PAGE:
Director’s Corner: Back to School, But Not Too Early to Plan Your Next Vacation Day

Sherry RupertAfter a busy summer acclimating myself to my new home in Albuquerque, I spent the last weekend sending my son off to his first day of college. Saying goodbye was bittersweet, both a moment to reflect on how proud I am of the young man he has become and, of course, nostalgic for the childhood he is leaving behind.

This Back to School season is also a reminder that summer is rapidly flying to an end.

That reminder, combined with an announcement on my desk from U.S. Travel that more than half of Americans did not use their vacation days last year, has left me wondering how many people I know did not enjoy any vacation time over the summer months.

According to the report, Americans left behind 768 million vacation days last year–a number that is climbing. In fact, they completely forfeited 236 million vacation days, which means that every single American donated, on average, $571 in work time back to their company.

Why are so many people reluctant to take vacation days? We’re all busy, but certainly, a long weekend here and there shouldn’t be impossible to manage. The U.S. Travel Study found that if Americans used their days off to travel, it would result in $151.5 billion in additional travel spending and nearly 2 million American jobs.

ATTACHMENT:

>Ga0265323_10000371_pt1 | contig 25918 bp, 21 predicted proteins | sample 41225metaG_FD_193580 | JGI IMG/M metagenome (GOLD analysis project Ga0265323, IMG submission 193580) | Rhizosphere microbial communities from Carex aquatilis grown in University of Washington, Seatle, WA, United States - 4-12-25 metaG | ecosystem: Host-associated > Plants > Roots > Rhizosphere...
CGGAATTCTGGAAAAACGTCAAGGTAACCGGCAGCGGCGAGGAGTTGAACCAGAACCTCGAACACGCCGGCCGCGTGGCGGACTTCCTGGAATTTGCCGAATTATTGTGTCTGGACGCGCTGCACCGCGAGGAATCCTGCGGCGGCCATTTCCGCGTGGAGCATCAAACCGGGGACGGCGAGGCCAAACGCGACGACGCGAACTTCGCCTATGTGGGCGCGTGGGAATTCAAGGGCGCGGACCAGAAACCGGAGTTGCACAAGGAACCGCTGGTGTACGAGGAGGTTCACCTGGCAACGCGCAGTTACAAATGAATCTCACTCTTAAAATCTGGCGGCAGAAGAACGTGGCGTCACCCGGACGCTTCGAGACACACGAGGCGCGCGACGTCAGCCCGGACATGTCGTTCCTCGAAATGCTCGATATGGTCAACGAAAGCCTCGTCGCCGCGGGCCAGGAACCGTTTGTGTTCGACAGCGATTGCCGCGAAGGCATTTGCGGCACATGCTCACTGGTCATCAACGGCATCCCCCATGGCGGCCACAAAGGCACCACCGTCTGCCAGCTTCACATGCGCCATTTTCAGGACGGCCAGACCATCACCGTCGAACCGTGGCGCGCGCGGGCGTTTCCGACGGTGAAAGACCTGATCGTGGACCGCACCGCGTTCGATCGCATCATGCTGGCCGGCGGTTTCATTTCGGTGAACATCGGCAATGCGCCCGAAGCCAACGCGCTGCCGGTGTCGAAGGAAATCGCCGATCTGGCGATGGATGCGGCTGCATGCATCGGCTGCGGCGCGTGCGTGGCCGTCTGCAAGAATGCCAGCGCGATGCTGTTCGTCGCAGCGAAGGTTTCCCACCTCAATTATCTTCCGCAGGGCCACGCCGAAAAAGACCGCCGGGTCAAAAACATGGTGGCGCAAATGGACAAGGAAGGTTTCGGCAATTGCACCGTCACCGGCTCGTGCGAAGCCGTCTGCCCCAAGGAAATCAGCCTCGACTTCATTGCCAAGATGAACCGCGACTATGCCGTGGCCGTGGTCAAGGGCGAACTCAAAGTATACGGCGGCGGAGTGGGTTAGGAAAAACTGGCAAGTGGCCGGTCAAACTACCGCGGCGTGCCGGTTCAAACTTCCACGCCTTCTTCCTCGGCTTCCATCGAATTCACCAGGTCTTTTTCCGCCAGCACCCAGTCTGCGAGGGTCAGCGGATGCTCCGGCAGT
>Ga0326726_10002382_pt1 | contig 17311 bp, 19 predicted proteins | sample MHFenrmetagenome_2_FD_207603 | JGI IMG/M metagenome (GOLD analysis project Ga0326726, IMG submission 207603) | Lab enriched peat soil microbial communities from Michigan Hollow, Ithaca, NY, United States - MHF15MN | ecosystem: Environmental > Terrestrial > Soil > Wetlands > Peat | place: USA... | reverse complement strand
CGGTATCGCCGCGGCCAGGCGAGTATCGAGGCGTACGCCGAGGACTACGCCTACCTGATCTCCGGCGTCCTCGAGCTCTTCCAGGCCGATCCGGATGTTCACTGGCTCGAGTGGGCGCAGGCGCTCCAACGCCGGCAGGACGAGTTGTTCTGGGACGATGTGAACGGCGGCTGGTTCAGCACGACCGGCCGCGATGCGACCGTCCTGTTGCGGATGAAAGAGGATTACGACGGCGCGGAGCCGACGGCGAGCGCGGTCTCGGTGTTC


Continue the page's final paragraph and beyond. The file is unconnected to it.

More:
If just one percent of that travel came to Indian Country, it could mean $1.5 billion in spending and 20,000 new jobs across the country.

We’ll be talking quite a bit about the economic impact of Indian Country tourism at our upcoming American Indian Tourism Conference in Tulsa, Oklahoma, Sept. 16-19, and we invite you to join in the conversation. We’re thrilled to welcome Roger Dow, the President & CEO of U.S. Travel, who will break down the importance of tourism to the U.S. economy. We’re equally excited to welcome Keith Henry, the President & CEO of the Indigenous Tourism Association of Canada, who will talk about how the promotion of Indigenous Tourism in Canada is bringing about a shift in how Canadians and international visitors to Canada visit the country. You can view our complete AITC agenda here.

Now that you’re aware of the importance of taking time off to travel, please remember to visit to take a look at some of the Indian Country tourism opportunities waiting for you.

Can’t wait to see you at the American Indian Tourism Conference next month!

Sherry L. Rupert, Executive Director
American Indian Alaska Native Tourism Association